We can end hunger in this country. There are a lot of intractable problems and issues that we can’t fix, but we can end hunger. When you fix that problem, you’ve fixed a lot of other problems in the country.
For years, John T. Edge has been telling the story of Southern
food – its central role in Southern identity and what it owes to the
African-American and immigrant cooks who have historically been left out of the
standard narratives the South tells about itself.
In his new book, The
Potlikker Papers: A Food History of the Modern South, Edge attempts to pay
down what he calls “a debt of pleasure to those farmers and cooks who came
before me, many of whom have been lost to history.”
Recently, several nonprofits launched an initiative called “Sanctuary Restaurants,” formed to protect restaurant workers of all creeds, sexual orientation and immigration status from any policies from the incoming Trump administration which may threaten their wellbeing.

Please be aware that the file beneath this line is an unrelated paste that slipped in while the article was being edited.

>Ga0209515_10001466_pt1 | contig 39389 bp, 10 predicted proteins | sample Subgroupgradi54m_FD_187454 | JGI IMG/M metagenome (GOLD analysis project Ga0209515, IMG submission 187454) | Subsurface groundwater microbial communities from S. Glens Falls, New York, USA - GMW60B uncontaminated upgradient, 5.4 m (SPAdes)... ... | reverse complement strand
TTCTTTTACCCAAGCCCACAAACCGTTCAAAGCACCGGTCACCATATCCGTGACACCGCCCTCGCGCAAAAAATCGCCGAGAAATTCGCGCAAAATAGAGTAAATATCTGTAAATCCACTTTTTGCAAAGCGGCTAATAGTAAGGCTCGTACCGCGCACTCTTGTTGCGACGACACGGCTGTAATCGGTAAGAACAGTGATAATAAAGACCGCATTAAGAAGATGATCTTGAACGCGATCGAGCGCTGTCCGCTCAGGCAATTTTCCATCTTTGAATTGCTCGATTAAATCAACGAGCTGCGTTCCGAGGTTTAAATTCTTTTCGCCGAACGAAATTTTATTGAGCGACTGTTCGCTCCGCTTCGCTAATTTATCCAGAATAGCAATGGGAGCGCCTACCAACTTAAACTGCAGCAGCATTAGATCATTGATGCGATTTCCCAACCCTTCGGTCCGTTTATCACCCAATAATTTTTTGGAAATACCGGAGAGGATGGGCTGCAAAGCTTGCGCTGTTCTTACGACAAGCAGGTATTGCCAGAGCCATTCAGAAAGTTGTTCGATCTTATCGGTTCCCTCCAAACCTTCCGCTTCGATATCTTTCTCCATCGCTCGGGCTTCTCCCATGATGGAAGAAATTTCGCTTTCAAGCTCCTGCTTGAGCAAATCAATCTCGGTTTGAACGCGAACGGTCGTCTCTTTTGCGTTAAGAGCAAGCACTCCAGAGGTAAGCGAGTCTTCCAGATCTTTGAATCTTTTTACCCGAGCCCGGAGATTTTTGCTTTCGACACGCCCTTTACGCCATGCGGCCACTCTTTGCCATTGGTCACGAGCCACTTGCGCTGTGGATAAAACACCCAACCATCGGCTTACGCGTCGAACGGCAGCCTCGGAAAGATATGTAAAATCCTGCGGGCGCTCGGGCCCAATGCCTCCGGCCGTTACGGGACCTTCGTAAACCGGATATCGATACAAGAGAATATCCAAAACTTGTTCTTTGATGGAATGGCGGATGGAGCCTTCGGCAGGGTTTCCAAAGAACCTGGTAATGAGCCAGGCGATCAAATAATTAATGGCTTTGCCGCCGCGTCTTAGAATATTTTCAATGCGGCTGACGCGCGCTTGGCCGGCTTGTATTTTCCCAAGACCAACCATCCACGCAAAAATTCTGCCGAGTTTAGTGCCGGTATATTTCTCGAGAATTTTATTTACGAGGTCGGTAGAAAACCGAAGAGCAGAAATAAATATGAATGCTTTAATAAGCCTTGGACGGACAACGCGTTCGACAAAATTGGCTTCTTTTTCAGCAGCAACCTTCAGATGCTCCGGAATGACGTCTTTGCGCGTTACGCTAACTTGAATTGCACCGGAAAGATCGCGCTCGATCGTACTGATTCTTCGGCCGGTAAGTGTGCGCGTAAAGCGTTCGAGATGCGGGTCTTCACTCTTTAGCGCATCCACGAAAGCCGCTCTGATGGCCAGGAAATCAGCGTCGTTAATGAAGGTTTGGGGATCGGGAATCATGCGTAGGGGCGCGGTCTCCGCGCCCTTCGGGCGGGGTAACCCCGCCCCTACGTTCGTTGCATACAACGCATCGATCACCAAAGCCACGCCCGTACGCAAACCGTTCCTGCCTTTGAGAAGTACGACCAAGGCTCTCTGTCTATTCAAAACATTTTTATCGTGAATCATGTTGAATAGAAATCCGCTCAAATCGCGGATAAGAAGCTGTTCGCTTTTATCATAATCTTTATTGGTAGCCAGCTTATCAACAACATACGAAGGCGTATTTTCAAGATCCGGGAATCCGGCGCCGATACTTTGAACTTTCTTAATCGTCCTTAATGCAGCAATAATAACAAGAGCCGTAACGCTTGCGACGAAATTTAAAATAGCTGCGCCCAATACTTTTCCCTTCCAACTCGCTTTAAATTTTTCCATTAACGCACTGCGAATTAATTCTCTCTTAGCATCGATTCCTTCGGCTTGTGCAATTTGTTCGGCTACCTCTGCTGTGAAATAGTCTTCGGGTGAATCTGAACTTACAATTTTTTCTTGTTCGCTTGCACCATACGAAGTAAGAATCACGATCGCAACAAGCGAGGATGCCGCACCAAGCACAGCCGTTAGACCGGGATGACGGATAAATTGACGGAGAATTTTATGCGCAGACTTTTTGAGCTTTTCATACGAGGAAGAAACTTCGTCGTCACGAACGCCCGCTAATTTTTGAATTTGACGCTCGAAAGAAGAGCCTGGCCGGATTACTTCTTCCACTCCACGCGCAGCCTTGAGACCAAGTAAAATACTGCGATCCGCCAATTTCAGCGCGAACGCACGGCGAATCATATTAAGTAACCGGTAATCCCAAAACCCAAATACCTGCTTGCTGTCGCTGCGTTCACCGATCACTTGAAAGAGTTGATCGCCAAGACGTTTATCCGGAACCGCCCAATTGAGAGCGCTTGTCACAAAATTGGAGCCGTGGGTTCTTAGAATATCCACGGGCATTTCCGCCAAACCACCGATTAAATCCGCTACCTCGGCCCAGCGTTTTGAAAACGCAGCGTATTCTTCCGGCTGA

Sanctuary Restaurants is a website that provides resources for restaurant workers, employers and consumers.
More than 50 restaurant owners have enlisted to be members, spokespeople for Restaurant Sanctuary said. Read more.
I’m not serving a menu, I’m serving a story, I’m serving my soul. I’m serving a conversation and I want you to talk back to me, I want you to dialogue with me. I’m triggering something inside of you, the memories of inside of you. And if I do this I know that I’m doing the right thing.